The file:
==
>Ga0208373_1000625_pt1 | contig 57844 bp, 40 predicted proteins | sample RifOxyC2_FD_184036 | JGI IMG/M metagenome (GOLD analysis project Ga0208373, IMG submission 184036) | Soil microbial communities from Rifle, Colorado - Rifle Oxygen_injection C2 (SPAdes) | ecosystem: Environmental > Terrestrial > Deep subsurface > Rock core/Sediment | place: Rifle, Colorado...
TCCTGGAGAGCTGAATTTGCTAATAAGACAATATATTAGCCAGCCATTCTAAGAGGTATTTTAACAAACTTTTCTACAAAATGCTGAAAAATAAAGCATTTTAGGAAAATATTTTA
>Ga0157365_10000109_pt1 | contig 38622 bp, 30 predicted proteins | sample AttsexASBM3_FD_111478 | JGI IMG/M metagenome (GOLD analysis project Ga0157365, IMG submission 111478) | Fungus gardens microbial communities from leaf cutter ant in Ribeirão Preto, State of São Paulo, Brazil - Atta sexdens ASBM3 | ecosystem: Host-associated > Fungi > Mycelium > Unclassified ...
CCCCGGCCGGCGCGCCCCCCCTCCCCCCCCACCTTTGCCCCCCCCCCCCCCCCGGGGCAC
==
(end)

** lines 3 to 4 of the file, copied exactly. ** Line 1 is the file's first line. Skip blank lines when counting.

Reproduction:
>Ga0157365_10000109_pt1 | contig 38622 bp, 30 predicted proteins | sample AttsexASBM3_FD_111478 | JGI IMG/M metagenome (GOLD analysis project Ga0157365, IMG submission 111478) | Fungus gardens microbial communities from leaf cutter ant in Ribeirão Preto, State of São Paulo, Brazil - Atta sexdens ASBM3 | ecosystem: Host-associated > Fungi > Mycelium > Unclassified ...
CCCCGGCCGGCGCGCCCCCCCTCCCCCCCCACCTTTGCCCCCCCCCCCCCCCCGGGGCAC